The Optimist

In Praise of Slums

Why millions of people choose to live in urban squalor.

There is something viscerally repulsive about urban poverty: the stench of open sewers, the choking smoke of smoldering trash heaps, the pools of fetid drinking water filmed with the rainbow color of chemical spills. It makes poverty in the countryside seem almost Arcadian by comparison. The rural poor may lack nutrition, health care, education, and infrastructure; still, they do the backbreaking work of tending farms in settings that not only are more bucolic, but also represent the condition of most of humanity for most of history. With life so squalid in urban slums, why would anyone want to move there?

Because slums are better than the alternative. Most people who've experienced both rural and urban poverty choose to stay in slums rather than move back to the countryside. That includes hundreds of millions of people in the developing world over the past few decades -- and 130 million migrant workers in China alone. They follow a well-trodden path of seeking a better life in the bright lights of the city -- think of Dick Whittington, the 14th-century rural migrant who ended up lord mayor of London. The good news is that the odds of living that better life are better than ever. For all the real horrors of slum existence today, it still usually beats staying in a village.

Start with the simple reason that most people leave the countryside: money. Moving to cities makes economic sense -- rich countries are urbanized countries, and rich people are predominantly town and city dwellers. Just 600 cities worldwide account for 60 percent of global economic output, according to the McKinsey Global Institute. Slum dwellers may be at the bottom of the urban heap, but most are better off than their rural counterparts. Although about half the world's population is urban, only a quarter of those living on less than a dollar a day live in urban areas. In Brazil, for example, where the word "poor" conjures images of both Rio's vertiginous favelas and indigenous Amazonian tribes living in rural privation, only 5 percent of the urban population is classified as extremely poor, compared with 25 percent of those living in rural areas.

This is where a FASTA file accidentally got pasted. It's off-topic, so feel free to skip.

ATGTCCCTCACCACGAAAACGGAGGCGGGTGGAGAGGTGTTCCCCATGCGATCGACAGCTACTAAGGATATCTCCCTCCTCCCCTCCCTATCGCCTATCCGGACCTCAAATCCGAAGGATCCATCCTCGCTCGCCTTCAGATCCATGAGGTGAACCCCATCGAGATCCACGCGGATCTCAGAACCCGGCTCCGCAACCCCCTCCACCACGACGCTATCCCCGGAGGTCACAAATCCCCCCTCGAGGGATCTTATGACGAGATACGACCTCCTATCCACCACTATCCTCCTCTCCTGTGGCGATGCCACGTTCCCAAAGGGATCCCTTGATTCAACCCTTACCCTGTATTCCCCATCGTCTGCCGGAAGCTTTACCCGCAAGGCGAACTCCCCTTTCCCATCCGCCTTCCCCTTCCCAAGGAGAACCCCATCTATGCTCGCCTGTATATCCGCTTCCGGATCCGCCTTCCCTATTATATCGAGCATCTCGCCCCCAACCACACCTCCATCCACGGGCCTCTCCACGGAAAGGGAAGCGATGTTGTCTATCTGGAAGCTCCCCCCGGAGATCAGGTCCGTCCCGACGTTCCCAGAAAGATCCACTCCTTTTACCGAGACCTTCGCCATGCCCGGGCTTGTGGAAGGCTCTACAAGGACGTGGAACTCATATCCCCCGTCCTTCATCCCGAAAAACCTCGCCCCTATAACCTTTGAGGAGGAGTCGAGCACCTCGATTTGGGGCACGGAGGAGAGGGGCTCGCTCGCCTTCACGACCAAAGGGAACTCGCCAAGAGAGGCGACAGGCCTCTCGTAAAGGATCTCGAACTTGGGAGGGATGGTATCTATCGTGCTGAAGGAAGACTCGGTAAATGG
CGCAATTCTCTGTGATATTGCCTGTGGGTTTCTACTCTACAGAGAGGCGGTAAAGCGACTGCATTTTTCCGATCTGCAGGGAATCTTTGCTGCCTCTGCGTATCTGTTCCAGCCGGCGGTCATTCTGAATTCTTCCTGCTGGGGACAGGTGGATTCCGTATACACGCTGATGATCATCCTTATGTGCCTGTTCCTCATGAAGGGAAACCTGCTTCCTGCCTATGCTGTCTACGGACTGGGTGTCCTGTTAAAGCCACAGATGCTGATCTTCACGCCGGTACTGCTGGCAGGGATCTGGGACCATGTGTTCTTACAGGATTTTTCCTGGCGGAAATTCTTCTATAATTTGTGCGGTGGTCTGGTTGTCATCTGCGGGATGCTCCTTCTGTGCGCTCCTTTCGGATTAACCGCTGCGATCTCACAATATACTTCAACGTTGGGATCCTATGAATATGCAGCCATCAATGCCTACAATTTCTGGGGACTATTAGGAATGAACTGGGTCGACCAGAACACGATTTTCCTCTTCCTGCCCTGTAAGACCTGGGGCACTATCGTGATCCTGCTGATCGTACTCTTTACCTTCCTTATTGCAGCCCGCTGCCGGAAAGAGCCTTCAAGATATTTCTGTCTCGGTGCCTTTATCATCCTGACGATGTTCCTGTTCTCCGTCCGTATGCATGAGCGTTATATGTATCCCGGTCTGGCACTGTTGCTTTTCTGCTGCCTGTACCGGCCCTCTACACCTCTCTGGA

But is it much of a life, eking out an existence in today's urban squalor? Our image of modern slums comes from films like Slumdog Millionaire and books like Katherine Boo's Behind the Beautiful Forevers, portraits of India's urban underclass not all that far removed from the horrifying picture of 19th-century industrialization in Charles Dickens's novels about the misery and violence of London's slum dwellers. A recent opinion article in the New England Journal of Medicine called urbanization "an emerging humanitarian disaster." And urban theorist Mike Davis writes in Planet of Slums, "[N]o one knows whether such gigantic concentrations of poverty are biologically or ecologically sustainable."

But slum living today, for all its failings, is markedly better than it was in Dickens's time.

For one thing, urban quality of life now involves a lot more actual living. Through most of history, death rates in cities were so high that urban areas only maintained population levels through constant migration from the countryside. In Dickensian Manchester, for instance, the average life expectancy was just 25 years, compared to 45 years in rural Surrey. Across the world today, thanks to vaccines and underground sewage systems, average life expectancies in big cities are considerably higher than those in the countryside; in sub-Saharan Africa, cities with a population over 1 million have had infant mortality rates one-third lower than those in rural areas. In fact, most of today's urban population growth comes not from waves of villagers moving to the city, but city folks having kids and living longer.

In part, better quality of life is because of better access to services. Data from surveys across the developing world suggest that poor households in urban areas are more than twice as likely to have piped water as those in rural areas, and they're nearly four times more likely to have a flush toilet. In India, very poor urban women are about as likely to get prenatal care as the non-poor in rural areas. And in 70 percent of countries surveyed by MIT economists Abhijit Banerjee and Esther Duflo, school enrollment for girls ages 7 to 12 is higher among the urban poor than the rural poor.

That said, modern slum dwellers -- about one-third of the urban population in developing countries -- are some of the least likely to get vaccines or be connected to sewage systems. That means ill health in informal settlements is far more widespread than city averages would suggest. In the slums of Nairobi, for example, child mortality rates are more than twice the city average and higher, in fact, than mortality rates in Kenya's rural areas.